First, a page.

Birthrights has published its response to NICE’s draft guideline on induction which recommends that all women and birthing people should be offered induction at 41 weeks. It also recommends that groups at increased risk of complications, including black and brown women, those aged 35 or over, women with a high BMI, or after assisted conception, should be offered induction at 39 weeks.
Birthrights argues that the proposed guideline takes no account of the fact that many women and birthing people already feel pressured or even coerced into having an induction and that the quality of choice conversations around induction is generally poor.
In addition, the proposals downplay the fact that many individuals experience induction as being more painful, and that it closes down options such as giving birth at home or in a birth centre.
Birthrights argues that, given the current evidence base, whilst induction should be available to those that want it, waiting for labour to start is an equally valid choice. Organisations such as NICE and clinicians should not presume to make the decision on behalf of an individual and their family, when the absolute risk of an adverse outcome remains low. The role of healthcare professionals is to help explain all the risks and benefits of the various options to enable the person who is pregnant to make an informed decision.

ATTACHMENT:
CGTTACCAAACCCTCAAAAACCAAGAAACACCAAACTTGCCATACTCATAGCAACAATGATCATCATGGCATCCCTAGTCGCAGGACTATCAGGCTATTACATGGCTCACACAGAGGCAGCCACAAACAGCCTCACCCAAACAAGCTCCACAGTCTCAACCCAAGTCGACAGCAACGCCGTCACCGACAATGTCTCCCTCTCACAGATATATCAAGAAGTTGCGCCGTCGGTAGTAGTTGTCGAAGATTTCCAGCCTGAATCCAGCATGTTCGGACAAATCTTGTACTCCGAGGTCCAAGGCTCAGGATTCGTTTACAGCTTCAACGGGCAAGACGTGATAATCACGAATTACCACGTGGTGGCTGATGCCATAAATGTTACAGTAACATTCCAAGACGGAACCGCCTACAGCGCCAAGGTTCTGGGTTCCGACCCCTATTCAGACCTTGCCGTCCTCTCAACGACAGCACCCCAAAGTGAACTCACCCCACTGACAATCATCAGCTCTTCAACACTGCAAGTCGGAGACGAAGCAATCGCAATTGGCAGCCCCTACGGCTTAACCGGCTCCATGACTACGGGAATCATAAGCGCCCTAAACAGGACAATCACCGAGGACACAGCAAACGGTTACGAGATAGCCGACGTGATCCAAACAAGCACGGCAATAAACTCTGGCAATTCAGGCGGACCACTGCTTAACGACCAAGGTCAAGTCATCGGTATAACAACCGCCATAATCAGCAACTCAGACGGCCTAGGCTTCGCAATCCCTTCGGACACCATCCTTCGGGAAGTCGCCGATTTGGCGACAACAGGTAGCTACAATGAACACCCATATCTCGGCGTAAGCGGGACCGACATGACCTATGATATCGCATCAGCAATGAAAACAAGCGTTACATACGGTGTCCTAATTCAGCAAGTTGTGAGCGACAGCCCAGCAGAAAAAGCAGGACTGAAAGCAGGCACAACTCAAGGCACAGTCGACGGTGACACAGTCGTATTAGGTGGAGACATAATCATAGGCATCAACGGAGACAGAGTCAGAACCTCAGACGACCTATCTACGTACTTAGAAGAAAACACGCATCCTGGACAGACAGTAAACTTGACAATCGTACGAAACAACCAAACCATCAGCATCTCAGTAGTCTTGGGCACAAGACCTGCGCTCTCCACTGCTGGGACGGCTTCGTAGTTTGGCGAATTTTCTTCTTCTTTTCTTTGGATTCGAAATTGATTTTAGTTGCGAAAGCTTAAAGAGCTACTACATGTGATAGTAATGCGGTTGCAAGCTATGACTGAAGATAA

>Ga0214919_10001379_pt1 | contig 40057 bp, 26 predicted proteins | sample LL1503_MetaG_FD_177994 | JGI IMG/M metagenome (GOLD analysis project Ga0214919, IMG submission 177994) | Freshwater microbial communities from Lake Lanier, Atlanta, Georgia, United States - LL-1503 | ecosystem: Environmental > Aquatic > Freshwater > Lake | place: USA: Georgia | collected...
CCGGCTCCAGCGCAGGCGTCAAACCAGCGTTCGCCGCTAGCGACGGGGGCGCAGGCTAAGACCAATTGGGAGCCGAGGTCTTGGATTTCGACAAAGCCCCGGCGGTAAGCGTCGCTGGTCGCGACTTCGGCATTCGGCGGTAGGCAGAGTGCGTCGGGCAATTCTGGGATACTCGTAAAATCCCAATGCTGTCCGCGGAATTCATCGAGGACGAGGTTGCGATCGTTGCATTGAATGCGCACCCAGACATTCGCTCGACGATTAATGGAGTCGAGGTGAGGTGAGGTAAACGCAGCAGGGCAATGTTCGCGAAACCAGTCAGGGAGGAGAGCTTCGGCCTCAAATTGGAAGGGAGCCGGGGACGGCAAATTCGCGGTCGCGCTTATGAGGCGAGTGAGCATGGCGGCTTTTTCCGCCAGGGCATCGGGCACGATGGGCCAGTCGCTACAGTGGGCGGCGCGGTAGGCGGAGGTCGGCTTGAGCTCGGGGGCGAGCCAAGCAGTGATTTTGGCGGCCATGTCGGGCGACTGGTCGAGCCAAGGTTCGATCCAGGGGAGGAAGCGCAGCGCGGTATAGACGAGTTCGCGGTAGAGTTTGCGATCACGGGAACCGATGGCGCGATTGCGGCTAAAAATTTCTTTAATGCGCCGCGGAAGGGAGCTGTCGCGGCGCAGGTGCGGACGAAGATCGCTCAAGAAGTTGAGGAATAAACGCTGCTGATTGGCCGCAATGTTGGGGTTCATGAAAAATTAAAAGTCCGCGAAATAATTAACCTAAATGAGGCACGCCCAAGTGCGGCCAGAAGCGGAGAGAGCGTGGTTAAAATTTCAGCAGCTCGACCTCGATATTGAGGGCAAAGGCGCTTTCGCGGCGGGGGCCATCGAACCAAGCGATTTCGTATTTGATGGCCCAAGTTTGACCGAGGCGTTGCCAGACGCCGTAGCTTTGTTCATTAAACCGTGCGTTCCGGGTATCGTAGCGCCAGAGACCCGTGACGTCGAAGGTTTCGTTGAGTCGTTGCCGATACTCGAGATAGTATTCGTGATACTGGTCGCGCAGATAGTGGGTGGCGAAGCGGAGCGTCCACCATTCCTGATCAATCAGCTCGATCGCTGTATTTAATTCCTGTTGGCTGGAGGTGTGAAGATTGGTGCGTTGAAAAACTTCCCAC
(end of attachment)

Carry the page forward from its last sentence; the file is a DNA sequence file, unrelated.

We are particularly concerned about the proposal to single out black and brown women for earlier induction given the lack of evidence that induction improves outcomes for these women and their babies. Given the evidence we have received in response to our racial injustice inquiry about how particular ethnic groups are stereotyped and “othered” we are very concerned about the impact this could have on the trust black and brown women have in maternity services. Through the inquiry we have heard numerous examples of black and brown women not being offered any choice at all, having their choices denied or consent overridden, and being ignored or dismissed when they raised questions or concerns about care. We realise the NICE committee is constrained in its terms of reference to look at induction only but the needs of black and brown women, and other groups who have worse outcomes need to be addressed holistically.
The NICE consultation closes at 5pm tomorrow (6th July) and we would encourage as many individuals and organisations as possible to respond. If you are not registered as a stakeholder and would like us to include your comments in our response please send your comments to us by 4pm today (5th July).